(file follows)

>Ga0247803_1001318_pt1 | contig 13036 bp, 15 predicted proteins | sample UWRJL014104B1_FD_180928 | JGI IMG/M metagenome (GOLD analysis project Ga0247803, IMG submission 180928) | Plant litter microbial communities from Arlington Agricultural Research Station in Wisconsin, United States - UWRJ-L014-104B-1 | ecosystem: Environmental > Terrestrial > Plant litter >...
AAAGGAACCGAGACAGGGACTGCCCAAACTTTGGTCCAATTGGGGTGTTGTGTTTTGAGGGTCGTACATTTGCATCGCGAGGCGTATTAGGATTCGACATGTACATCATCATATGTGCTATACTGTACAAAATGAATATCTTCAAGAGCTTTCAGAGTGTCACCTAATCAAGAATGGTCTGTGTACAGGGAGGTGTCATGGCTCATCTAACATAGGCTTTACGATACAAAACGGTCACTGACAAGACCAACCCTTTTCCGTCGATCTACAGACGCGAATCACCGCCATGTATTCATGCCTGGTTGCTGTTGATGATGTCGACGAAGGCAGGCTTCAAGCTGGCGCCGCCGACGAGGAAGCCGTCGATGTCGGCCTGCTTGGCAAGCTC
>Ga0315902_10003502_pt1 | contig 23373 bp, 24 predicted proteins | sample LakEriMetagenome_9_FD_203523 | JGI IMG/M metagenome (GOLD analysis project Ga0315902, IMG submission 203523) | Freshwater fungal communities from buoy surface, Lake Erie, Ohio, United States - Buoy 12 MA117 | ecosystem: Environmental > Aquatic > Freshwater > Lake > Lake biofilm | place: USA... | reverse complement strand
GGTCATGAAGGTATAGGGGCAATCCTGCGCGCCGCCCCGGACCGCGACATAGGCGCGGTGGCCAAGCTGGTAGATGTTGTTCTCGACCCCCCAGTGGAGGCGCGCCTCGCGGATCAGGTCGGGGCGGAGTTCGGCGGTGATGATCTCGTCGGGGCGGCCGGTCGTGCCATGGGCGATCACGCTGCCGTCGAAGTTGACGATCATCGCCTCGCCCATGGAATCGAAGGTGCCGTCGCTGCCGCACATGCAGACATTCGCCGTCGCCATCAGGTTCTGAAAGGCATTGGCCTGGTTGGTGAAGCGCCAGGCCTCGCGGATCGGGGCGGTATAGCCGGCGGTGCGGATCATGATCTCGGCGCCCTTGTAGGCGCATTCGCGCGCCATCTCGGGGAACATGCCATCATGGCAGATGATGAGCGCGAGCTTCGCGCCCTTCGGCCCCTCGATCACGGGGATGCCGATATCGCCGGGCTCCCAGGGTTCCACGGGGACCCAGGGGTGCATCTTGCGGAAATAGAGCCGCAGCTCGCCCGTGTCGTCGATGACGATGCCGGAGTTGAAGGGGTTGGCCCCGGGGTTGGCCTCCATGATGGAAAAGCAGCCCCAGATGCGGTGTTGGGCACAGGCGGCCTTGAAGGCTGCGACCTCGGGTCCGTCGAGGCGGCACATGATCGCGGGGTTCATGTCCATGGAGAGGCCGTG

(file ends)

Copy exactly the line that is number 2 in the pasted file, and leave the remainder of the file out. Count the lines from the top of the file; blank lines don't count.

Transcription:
AAAGGAACCGAGACAGGGACTGCCCAAACTTTGGTCCAATTGGGGTGTTGTGTTTTGAGGGTCGTACATTTGCATCGCGAGGCGTATTAGGATTCGACATGTACATCATCATATGTGCTATACTGTACAAAATGAATATCTTCAAGAGCTTTCAGAGTGTCACCTAATCAAGAATGGTCTGTGTACAGGGAGGTGTCATGGCTCATCTAACATAGGCTTTACGATACAAAACGGTCACTGACAAGACCAACCCTTTTCCGTCGATCTACAGACGCGAATCACCGCCATGTATTCATGCCTGGTTGCTGTTGATGATGTCGACGAAGGCAGGCTTCAAGCTGGCGCCGCCGACGAGGAAGCCGTCGATGTCGGCCTGCTTGGCAAGCTC